Hardly anyone has walked away from divorce financially better off than they were before. Contrary to popular belief, people almost never marry intending to split up and lay claim to their spouse’s money. Rather, after a long period of conflict, divorce becomes the only option—and both parties typically find themselves unprepared for their new financial realities.
For the individual supporting their ex-spouse, divorce creates obvious monetary burdens. It means bearing a portion of another person’s living costs as well as one’s own—two sets of car payments, food costs, rent or mortgage payments, and so forth.
If you’re the higher earner, the good news is that you won’t need to handle these expenses completely or manage them directly. As long as you make your spousal support (and, if applicable, child support) payments on time, all you need to do is worry about your own finances. It’s up to your spouse to figure out the rest for themselves.
In fact, lower earners are the ones who often face more difficult obstacles after a divorce. They frequently discover that spousal support alone isn’t sufficient for meeting their financial obligations. They may need to sell property, take a second (or third) job, significantly downsize their lives, or all of the above.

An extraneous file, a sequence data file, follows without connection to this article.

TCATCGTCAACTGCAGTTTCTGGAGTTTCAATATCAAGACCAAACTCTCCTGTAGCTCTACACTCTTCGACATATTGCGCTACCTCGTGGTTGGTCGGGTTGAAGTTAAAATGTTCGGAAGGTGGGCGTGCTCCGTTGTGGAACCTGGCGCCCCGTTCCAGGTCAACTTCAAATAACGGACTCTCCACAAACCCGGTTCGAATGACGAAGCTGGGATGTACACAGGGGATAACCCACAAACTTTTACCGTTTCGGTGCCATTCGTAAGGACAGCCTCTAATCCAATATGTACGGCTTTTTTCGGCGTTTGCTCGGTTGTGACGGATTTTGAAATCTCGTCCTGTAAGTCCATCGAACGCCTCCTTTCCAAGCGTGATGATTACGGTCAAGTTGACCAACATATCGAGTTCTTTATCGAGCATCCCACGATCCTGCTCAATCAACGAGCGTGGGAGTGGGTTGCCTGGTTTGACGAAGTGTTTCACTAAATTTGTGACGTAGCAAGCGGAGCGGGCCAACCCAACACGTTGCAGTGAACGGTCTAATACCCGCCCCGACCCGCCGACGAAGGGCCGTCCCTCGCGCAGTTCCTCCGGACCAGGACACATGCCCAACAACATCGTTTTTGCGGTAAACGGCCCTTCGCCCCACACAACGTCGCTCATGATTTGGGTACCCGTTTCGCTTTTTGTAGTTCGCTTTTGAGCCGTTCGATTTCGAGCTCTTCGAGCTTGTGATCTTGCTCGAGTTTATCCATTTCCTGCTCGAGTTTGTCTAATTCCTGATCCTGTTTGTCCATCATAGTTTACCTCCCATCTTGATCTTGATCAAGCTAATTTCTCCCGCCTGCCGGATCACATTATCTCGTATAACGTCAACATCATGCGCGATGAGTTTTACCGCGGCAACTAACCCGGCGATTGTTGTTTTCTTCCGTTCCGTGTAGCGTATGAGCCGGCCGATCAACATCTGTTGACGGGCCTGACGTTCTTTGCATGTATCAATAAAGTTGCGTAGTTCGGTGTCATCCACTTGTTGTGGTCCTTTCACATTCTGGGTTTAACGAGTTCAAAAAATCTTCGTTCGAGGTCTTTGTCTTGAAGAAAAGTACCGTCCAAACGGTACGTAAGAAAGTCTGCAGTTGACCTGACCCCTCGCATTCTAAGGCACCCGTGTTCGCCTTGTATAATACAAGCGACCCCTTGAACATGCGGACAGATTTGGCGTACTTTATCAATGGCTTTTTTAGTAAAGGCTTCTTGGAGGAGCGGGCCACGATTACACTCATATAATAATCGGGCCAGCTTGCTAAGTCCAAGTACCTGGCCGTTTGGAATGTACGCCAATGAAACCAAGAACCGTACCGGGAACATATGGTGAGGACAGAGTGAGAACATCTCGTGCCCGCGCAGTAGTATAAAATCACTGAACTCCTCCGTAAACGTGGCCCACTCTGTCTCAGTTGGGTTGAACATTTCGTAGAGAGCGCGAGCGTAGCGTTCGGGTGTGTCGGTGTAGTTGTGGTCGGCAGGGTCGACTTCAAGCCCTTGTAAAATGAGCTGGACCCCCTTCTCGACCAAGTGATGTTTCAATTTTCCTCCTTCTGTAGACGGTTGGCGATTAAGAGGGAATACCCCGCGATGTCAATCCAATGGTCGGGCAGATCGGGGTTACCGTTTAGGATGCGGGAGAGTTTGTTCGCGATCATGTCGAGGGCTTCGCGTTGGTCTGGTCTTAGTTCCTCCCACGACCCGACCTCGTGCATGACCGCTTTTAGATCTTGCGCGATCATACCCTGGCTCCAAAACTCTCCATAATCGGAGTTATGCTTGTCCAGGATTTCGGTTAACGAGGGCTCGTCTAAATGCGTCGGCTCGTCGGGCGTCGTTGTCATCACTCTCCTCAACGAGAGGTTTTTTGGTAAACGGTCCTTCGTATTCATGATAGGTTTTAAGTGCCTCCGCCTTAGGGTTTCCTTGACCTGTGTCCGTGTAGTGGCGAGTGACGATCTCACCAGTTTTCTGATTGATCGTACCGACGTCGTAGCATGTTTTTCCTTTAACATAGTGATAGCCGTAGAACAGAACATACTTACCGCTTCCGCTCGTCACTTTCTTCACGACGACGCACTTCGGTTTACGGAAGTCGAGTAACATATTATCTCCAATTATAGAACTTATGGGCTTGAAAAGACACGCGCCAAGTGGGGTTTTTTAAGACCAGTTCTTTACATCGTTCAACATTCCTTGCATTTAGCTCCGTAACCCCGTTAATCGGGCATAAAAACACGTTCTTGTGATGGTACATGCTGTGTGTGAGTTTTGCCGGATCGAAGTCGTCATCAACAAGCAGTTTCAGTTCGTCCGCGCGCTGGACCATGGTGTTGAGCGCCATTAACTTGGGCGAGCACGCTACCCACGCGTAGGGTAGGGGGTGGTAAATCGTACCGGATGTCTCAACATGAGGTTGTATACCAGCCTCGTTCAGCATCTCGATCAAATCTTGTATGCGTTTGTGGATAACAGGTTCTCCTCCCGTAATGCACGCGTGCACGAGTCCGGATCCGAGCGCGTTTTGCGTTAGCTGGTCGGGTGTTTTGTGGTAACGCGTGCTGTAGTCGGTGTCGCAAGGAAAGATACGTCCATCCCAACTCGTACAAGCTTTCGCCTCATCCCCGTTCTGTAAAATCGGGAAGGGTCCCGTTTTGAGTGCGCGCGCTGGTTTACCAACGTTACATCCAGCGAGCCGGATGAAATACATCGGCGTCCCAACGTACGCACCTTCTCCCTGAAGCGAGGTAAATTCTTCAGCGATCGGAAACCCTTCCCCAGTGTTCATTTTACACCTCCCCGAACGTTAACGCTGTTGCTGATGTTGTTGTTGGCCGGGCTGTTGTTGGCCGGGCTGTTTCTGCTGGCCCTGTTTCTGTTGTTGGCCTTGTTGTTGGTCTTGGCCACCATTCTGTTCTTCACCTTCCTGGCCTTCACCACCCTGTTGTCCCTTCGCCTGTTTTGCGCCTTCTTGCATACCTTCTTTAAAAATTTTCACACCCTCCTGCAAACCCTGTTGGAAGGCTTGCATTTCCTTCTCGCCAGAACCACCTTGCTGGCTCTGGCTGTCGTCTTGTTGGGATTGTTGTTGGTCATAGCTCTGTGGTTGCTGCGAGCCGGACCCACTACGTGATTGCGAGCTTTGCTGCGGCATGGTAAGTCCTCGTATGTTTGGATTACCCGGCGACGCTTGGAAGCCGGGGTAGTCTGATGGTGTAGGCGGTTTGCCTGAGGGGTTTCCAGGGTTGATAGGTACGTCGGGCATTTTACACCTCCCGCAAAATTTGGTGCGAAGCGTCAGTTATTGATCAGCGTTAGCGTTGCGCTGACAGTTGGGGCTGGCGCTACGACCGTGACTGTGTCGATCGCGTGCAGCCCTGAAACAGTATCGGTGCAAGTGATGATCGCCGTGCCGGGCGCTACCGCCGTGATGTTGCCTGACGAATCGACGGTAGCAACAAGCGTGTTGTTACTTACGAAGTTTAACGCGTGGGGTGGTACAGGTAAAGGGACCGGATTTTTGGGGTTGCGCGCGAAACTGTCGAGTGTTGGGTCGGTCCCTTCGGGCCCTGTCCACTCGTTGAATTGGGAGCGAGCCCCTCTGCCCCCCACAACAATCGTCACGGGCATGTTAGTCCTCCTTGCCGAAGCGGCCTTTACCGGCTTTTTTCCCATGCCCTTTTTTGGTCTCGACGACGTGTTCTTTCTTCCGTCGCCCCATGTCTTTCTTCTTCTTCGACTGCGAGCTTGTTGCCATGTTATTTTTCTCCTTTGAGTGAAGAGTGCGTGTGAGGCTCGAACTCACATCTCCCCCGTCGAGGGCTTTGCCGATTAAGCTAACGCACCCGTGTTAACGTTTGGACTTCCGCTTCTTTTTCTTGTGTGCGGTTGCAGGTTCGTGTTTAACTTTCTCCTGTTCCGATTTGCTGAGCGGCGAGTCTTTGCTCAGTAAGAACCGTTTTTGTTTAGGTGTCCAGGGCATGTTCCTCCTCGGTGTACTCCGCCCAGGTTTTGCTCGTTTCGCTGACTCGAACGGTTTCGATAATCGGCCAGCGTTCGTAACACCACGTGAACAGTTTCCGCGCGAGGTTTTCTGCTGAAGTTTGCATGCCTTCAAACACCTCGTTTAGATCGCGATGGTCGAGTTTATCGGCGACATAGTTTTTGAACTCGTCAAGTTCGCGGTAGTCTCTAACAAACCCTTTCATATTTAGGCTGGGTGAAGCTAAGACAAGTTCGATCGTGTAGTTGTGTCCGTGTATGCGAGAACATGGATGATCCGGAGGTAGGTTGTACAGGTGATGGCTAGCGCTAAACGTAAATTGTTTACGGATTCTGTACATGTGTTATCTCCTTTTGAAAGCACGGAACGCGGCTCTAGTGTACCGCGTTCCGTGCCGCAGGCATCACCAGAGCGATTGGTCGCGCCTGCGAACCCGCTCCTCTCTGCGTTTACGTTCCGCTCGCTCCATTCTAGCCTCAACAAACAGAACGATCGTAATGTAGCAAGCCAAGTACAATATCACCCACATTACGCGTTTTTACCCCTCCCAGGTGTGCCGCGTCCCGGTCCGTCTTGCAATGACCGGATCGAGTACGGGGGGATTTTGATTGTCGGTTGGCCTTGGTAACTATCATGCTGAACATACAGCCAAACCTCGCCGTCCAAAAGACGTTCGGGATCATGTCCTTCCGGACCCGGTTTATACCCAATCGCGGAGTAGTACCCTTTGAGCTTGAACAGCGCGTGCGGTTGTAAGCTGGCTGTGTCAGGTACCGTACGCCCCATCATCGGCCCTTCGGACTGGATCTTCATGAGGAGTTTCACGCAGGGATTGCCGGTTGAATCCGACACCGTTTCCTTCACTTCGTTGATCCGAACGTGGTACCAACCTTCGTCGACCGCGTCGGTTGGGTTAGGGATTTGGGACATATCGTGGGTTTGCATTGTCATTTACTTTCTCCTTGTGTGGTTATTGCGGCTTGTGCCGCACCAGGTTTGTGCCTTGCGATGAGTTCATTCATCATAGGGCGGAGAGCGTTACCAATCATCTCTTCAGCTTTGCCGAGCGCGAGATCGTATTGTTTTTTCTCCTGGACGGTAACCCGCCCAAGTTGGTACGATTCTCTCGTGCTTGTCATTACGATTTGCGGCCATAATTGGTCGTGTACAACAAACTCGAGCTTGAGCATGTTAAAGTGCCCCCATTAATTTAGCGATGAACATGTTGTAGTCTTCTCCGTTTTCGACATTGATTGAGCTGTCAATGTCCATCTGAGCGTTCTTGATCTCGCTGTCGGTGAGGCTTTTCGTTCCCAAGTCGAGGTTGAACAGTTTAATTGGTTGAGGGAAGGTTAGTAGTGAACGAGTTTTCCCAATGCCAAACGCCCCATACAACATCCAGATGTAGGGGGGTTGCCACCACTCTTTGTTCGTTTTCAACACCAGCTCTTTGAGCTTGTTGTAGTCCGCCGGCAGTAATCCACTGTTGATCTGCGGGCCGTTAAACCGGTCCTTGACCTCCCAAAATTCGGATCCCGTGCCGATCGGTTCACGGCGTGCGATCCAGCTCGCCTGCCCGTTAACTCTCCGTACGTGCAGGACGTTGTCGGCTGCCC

It’s worth noting that lower earners are usually women. In the majority of heterosexual marriages, husbands still earn more money than their wives. At the same time, because they’re most likely to get primary custody of the children, women may have greater household expenses—and less freedom to advance their careers—than their male ex-spouses. These unfortunate realities should prompt any woman considering a divorce to carefully plan ahead, determine financial details in advance, and be ready for the unexpected.
Regardless of your financial position or the particulars of your marriage, don’t let the impact of a divorce catch you off-guard. Create a budget, set aside enough money for emergencies and unanticipated costs, and consider every possible savings opportunity.
Be sure to speak with a trusted legal advisor—your family law attorney can help you control your expenses and protect your assets. Your bank account may take a major hit in the immediate aftermath of the divorce, but the better prepared you are, the sooner you can start building your new life.
ABOUT CHERYL L. HEPFER
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Cheryl Hepfer is a highly-regarded attorney who has practiced family law for more than 40 years. She has been rated by her peers and is listed in Best Lawyers in America and as a top lawyer in the Washingtonian, Bethesda Magazine, and Super Lawyers. She is past president of both the American Academy of Matrimonial Lawyers and the International Academy of Family Lawyers.
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